If I Was Partially at Fault in my Accident, am I Entitled to Compensation If Injured?
Understanding the differences between contributory and comparative negligence
When you are involved in an accident, it is often easy for you to find an area in which you were at least partially at fault for the incident or your injuries. It is normal for us to think of what we could have done differently to avoid such an accident or injury . But even if you are partially at fault for your accident, you may still be entitled to recover compensation for your injuries if the other party was also partially at fault and negligent.
The history of contributory negligence
The concept of contributory negligence dates back to the early 20 th century and English common law. The concept of contributory negligence was carried over into America under both civil and common law practices. Contributory negligence was easy to understand because it left the plaintiff with an all or nothing result for compensation. If a defendant was able to show the plaintiff had contributed to their injuries through the plaintiff’s own negligence, it would bar the plaintiff from recovering any compensation for their injuries regardless of the defendant’s portion of liability. Because these original principles of contributory negligence being too harsh and limiting plaintiff’s rights to recovery even when they were only minimally at fault, most states, including New Jersey, have now modified their laws to follow a comparative negligence principal instead.
New Jersey’s comparative negligence statute
The State of New Jersey now follows a comparative negligence legal process, in which a plaintiff’s degree of fault and negligence is compared to the defendant’s degree of fault and negligence to determine whether or not the plaintiff is entitled to recover compensation for their injuries. Under the principle of comparative negligence, if the plaintiff is determined to be less responsible for the accident than the defendant is, that is if the plaintiff is less than 50% negligent and at fault, then they may still be entitled to recover compensation from the at-fault, negligent party.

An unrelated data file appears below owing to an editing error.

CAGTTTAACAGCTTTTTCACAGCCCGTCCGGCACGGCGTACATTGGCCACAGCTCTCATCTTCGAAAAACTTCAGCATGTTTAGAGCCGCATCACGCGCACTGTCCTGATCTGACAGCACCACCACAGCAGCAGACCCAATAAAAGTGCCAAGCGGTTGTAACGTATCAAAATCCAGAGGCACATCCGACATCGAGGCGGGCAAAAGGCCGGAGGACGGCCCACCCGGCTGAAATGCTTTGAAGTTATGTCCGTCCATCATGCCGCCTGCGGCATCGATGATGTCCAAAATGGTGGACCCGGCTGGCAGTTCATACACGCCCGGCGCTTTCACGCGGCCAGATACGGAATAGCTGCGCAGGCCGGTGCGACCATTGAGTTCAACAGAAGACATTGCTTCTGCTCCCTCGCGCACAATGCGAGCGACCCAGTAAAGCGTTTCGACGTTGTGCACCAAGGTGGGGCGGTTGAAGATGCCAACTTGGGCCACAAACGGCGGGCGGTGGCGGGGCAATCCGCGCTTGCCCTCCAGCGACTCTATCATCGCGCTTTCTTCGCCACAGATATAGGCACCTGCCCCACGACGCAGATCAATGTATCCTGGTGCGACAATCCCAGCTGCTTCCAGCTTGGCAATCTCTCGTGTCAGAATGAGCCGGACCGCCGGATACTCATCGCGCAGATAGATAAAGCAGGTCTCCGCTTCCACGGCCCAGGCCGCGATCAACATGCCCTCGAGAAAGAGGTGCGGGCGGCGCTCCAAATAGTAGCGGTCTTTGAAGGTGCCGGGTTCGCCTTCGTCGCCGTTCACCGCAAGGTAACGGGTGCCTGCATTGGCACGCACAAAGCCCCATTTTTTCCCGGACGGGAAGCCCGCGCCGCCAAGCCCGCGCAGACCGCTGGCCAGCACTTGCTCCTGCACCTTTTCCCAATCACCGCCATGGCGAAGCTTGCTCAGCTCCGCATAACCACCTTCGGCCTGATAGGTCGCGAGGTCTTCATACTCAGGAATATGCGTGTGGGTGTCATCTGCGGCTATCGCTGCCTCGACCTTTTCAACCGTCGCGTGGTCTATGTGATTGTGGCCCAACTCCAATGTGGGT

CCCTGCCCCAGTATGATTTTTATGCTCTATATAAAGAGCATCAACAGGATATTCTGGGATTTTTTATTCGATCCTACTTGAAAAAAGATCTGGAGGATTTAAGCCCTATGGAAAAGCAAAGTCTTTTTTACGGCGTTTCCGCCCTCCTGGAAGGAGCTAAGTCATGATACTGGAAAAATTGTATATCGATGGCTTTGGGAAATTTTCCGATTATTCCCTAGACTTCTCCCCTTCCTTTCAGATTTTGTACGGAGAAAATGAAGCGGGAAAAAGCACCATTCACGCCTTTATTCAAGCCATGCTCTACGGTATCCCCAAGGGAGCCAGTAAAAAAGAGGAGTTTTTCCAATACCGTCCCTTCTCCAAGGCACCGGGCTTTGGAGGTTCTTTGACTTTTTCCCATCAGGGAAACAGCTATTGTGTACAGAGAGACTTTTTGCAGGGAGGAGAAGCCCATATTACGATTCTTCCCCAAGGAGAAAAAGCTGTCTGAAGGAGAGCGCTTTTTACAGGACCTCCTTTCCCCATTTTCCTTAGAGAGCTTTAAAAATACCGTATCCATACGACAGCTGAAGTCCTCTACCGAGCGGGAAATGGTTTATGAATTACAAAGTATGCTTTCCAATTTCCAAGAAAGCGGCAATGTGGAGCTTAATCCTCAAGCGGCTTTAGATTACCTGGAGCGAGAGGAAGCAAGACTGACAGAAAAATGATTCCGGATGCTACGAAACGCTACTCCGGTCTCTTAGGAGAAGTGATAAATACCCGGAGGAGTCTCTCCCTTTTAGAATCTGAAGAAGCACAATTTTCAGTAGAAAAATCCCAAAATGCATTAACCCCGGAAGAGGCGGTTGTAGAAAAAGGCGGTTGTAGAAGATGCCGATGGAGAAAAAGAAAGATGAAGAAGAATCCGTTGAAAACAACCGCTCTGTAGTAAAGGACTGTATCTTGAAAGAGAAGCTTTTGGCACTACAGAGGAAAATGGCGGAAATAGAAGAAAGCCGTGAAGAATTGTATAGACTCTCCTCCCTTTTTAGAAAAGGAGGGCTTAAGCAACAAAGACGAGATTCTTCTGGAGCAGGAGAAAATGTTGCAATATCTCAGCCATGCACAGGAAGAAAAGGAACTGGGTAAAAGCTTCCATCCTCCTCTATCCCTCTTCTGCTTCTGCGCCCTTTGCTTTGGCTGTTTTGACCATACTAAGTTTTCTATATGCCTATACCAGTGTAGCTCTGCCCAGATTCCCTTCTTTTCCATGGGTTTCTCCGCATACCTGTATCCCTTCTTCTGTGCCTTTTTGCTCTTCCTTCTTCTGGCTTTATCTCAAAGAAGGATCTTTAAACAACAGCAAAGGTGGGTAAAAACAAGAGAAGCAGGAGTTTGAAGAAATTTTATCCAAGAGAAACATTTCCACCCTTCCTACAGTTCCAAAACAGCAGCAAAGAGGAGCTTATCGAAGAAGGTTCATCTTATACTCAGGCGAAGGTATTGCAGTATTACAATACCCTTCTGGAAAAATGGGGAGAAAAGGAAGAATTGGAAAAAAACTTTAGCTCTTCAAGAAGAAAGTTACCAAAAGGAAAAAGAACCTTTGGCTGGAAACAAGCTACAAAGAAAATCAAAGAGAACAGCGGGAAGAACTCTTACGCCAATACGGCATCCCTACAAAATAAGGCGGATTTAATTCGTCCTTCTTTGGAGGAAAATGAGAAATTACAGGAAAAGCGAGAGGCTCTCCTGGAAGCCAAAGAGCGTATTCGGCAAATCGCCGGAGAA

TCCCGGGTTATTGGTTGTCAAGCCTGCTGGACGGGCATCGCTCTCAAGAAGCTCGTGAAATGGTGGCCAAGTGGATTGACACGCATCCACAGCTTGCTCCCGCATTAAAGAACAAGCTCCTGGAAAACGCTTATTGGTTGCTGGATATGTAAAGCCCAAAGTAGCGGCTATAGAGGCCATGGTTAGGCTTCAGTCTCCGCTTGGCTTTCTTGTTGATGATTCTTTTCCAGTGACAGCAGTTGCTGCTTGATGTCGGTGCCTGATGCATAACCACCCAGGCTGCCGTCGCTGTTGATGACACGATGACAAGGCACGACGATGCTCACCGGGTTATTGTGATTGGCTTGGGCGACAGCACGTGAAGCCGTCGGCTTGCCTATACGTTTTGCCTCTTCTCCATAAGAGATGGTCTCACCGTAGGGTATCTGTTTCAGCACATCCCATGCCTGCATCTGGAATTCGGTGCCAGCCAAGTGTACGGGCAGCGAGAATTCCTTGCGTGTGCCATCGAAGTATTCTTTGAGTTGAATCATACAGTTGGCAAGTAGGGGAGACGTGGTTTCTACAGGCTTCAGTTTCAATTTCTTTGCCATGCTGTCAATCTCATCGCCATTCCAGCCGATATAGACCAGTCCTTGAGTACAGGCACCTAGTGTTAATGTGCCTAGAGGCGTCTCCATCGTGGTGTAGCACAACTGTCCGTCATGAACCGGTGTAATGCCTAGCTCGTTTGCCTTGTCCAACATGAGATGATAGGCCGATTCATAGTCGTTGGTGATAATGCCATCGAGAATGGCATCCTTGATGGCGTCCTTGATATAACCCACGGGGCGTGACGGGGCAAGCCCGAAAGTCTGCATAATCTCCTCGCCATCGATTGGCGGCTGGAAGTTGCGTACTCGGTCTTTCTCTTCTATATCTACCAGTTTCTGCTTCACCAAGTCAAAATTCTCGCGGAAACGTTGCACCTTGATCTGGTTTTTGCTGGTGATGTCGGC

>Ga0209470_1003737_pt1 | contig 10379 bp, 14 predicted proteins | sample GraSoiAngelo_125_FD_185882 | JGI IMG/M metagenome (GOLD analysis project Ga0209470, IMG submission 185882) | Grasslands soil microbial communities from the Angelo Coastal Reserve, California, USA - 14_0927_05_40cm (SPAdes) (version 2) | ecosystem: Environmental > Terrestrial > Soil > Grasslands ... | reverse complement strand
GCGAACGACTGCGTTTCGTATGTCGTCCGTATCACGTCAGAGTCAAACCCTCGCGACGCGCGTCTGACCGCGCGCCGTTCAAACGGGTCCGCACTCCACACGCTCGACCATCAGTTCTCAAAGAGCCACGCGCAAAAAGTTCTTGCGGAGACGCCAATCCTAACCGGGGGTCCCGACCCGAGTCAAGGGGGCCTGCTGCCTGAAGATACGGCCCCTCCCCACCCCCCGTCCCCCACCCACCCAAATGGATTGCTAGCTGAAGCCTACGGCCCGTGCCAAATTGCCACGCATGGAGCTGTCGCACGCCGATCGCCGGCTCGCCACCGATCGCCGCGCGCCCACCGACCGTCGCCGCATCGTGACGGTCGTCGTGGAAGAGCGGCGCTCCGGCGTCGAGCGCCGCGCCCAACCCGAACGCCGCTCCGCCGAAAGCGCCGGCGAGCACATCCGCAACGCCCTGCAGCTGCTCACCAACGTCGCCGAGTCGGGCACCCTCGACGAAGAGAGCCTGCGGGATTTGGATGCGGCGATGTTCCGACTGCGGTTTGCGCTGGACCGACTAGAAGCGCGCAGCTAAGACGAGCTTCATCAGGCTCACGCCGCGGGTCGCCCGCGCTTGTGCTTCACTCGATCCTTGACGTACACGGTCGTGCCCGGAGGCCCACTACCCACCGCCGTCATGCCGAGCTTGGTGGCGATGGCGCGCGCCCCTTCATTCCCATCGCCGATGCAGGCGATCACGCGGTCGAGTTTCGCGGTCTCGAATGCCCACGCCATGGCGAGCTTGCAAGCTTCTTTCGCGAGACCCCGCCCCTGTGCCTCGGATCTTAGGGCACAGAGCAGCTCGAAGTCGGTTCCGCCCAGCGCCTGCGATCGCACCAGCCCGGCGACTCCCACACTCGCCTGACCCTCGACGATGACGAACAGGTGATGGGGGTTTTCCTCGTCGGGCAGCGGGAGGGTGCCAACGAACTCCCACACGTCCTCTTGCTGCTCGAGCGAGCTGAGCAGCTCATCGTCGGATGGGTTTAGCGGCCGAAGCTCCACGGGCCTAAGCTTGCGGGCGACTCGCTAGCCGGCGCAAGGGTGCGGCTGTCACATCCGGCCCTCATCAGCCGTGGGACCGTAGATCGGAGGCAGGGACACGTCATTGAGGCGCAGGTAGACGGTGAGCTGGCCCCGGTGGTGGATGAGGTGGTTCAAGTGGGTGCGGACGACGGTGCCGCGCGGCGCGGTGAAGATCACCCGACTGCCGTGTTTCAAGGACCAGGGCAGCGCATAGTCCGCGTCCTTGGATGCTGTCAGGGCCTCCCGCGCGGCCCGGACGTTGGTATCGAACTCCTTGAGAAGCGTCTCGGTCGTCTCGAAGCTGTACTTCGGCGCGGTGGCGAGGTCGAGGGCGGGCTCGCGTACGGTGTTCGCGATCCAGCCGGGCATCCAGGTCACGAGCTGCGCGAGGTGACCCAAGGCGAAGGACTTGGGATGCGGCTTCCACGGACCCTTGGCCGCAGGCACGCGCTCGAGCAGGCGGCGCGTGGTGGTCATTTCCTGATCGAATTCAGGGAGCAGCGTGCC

However, the plaintiff’s right to compensation will be reduced by the percentage at which they are found to have contributed to the accident. For example, if the jury determines the plaintiff’s own negligent actions were 40% at fault for the accident and they determine the plaintiff should be awarded $100,000 for their damages, then the plaintiff will only be entitled to recover $60,000. Some states will allow the injured party to recover compensation even if they are more than 50% at fault for the accident, but in New Jersey if the plaintiff is determined to be more than 50% at fault they will still be barred from recovering any amount of compensation from the other negligent party.
If you have been injured in an accident, even if you were partially at fault, contact our skilled New Jersey personal injury attorneys to determine your right to compensation
The acclaimed New Jersey personal injury lawyers at Brady, Brady & Reilly, LLC have a record of obtaining results for injured accident victims for more than 50 years. If you were involved in an accident which caused you serious personal injury, or have lost a loved one in an accident, and the accident was at least partially someone else’s fault, contact us to schedule your free consultation. Our firm proudly serves East Newark and surrounding areas. Our personal injury attorneys are available to meet with you in our office, at your home, and in the hospital. Call us today at (201) 997-0030 or complete our online contact form to request your consultation. We look forward to speaking with you.
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